Straus, M. and M. Paschall (2009). Children who are spanked have lower IQs. 14th International Conference on Violence, Abuse and Trauma. San Diego, Calif.  [Report]
Groundbreaking research suggests children who are spanked have lower IQs than those who are not, and that the difference is large enough to lower national IQ scores in countries where corporal punishment of children is routine.  Murray Straus, PhD, head of the Family Research Laboratory at the University of New Hampshire, Durham, told Medscape Psychiatry that his landmark 32-nation study of corporal punishment by parents and IQ also suggests that recent increases in IQ in many nations may have been partly a result of the worldwide decrease in the use of corporal punishment by parents.  "The longitudinal part of our study showed that children who were spanked the most fell behind the average IQ development curve, and those who were never spanked advanced ahead of the average," Dr. Straus said. He presented his results at the 14th International Conference on Violence, Abuse and Trauma in San Diego, California.  "That suggested to us that nations that use more corporal punishment of children would have more kids falling behind what they could have achieved, which might result in lower average national IQ, and that is what we found when we looked at data from 32 countries," he added.  Economic Implications: The correlation between corporal punishment and IQ has major economic implications, as several studies have shown that gross domestic product is closely related to national average IQ, Dr. Straus said. 

Sourander, A., J. Ronning, et al. (2009). "Childhood Bullying Behavior and Later Psychiatric Hospital and Psychopharmacologic Treatment: Findings From the Finnish 1981 Birth Cohort Study." Arch Gen Psychiatry 66(9): 1005-1012.  [Abstract/Full Text] 
Context No prospective population-based study examining predictive associations between childhood bullying behavior and long-term mental health outcomes in both males and females exists. Objective To study predictive associations between bullying and victimization in childhood and later psychiatric hospital and psychopharmacologic treatment. Design Nationwide birth cohort study from age 8 to 24 years. Participants Five thousand thirty-eight Finnish children born in 1981 with complete information about bullying and victimization at age 8 years from parents, teachers, and self-reports. Main Outcome Measures National register-based lifetime information about psychiatric hospital treatments and psychopharmacologic medication prescriptions. Results When controlled for psychopathology score, frequent victim status at age 8 years among females independently predicted psychiatric hospital treatment and use of antipsychotic, antidepressant, and anxiolytic drugs. Among males, frequent bully-victim and bully-only statuses predicted use of antidepressant and anxiolytic drugs. Frequent bully-victim status among males also predicted psychiatric hospital treatment and use of antipsychotics. However, when the analysis was controlled with total psychopathology score at age 8 years, frequent bully, victim, or bully-victim status did not predict any psychiatric outcomes among males. Conclusions Boys and girls who display frequent bullying behavior should be evaluated for possible psychiatric problems, as bullying behaviors in concert with psychiatric symptoms are early markers of risk of psychiatric outcome. Among females, frequent childhood victimization predicts later psychiatric problems irrespective of psychiatric problems at baseline.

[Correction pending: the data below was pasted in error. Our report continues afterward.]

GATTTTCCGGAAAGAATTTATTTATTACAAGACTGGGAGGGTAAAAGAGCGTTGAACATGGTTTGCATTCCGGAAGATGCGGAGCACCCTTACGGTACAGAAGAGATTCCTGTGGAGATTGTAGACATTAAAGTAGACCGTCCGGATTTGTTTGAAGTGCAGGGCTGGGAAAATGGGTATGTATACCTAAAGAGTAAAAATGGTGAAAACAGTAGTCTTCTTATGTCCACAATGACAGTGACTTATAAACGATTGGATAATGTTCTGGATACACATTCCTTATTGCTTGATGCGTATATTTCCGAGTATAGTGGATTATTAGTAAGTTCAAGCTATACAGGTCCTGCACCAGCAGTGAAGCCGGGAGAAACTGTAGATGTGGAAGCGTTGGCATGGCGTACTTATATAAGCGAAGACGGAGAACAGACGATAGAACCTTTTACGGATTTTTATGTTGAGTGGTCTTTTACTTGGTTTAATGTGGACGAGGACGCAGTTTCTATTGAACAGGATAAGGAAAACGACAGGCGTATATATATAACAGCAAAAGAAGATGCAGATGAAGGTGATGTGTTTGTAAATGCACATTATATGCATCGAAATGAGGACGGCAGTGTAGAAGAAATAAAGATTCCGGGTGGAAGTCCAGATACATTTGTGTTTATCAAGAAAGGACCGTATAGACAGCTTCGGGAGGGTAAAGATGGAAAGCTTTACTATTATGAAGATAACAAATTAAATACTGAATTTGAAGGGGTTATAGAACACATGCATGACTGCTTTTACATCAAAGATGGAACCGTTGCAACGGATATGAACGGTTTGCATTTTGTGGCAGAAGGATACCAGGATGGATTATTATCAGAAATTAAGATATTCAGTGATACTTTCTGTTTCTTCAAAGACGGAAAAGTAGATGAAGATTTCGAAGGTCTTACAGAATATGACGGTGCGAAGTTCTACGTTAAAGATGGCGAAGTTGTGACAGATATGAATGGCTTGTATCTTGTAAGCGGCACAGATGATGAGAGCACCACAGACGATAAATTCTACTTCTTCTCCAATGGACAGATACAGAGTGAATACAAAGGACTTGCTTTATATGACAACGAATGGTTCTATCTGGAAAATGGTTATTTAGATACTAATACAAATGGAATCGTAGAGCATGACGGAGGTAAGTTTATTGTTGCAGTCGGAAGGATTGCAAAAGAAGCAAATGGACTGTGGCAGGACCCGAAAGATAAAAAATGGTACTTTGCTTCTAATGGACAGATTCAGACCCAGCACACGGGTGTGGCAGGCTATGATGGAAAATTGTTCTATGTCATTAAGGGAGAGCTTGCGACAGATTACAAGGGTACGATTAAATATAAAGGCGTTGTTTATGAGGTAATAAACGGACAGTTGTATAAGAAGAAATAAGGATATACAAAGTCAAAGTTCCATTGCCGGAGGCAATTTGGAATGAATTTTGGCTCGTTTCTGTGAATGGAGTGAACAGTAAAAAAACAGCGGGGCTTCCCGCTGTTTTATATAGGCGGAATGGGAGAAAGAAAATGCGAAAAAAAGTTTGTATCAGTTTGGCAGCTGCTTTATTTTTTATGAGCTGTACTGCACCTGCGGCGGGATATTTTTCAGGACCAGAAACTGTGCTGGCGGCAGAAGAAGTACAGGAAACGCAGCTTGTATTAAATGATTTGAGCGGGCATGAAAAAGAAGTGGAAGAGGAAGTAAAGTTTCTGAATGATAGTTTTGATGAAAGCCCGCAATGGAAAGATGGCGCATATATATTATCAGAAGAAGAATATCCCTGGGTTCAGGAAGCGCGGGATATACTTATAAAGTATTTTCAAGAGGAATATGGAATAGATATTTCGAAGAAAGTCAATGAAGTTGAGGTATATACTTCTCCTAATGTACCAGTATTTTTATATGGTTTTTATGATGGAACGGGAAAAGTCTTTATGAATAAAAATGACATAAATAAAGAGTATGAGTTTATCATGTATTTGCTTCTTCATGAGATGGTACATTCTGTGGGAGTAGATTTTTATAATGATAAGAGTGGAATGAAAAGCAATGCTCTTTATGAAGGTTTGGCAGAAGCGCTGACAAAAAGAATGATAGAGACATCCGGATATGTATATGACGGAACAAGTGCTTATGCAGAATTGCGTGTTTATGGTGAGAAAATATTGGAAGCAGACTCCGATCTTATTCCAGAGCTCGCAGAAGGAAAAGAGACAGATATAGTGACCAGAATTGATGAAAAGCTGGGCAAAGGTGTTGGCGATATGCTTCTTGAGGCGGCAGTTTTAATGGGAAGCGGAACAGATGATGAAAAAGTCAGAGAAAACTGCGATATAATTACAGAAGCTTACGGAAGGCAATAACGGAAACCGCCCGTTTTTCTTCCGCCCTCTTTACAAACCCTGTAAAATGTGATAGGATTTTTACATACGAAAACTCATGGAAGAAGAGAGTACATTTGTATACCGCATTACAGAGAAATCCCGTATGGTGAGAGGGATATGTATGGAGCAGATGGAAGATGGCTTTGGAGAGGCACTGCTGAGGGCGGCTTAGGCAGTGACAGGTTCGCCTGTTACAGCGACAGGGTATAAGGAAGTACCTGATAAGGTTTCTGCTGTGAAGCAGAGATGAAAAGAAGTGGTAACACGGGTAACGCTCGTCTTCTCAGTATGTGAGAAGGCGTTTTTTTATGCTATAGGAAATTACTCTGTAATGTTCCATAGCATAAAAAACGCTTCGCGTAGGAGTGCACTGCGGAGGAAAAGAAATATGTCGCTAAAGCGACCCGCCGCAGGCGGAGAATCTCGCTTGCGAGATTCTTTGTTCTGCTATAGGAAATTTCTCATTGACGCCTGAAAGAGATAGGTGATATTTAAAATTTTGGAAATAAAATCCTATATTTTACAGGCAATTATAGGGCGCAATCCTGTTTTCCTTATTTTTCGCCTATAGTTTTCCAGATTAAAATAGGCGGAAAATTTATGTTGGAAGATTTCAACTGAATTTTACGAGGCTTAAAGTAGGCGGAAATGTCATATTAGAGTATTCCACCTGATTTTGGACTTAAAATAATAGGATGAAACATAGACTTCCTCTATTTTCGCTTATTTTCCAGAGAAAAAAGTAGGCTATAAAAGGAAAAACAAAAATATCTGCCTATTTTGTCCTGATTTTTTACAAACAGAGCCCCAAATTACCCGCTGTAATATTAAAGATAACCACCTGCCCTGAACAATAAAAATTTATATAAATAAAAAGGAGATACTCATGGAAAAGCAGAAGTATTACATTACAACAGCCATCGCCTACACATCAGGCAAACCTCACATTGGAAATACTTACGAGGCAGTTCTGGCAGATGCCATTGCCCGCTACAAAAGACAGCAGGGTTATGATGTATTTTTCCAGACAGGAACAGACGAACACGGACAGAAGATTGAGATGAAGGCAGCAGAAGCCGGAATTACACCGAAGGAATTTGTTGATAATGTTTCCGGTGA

Nicholson, A., R. Rose, et al. (2009). "Association between attendance at religious services and self-reported health in 22 European countries." Soc Sci Med 69(4): 519-28.  [PubMed]
There are consistent reports of protective associations between attendance at religious services and better self-rated health but existing data rarely consider the social or individual context of religious behaviour. This paper investigates whether attendance at religious services is associated with better self-rated health in diverse countries across Europe. It also explores whether the association varies with either individual-level (gender, educational, social contact) or country-level characteristics (overall level of religious practice, corruption, GDP). Cross-sectional data from round 2 of the European Social Survey were used and 18,328 men and 21,373 women from 22 European countries were included in multilevel analyses, with country as higher level. Compared to men who attended religious services at least once a week, men who never attended were almost twice as likely to describe their health as poor, with an age and education adjusted odds ratio of 1.83 [95% CI, 1.49-2.26]. A similar but weaker effect was seen in women, with an age and education adjusted odds ratio of 1.38 [1.19-1.61]. The associations were reduced only marginally in men by controlling for health status, social contact and country-level variables, but weakened in women. The relationships were stronger in people with longstanding illness, less than university education and in more affluent countries with lower levels of corruption and higher levels of religious belief. These analyses confirm that an association between less frequent attendance at religious services and poor health exists across Europe, but emphasise the importance of taking individual and contextual factors into account. It remains unclear to what extent the observed associations reflect reverse causality or are due to differing perceptions of health.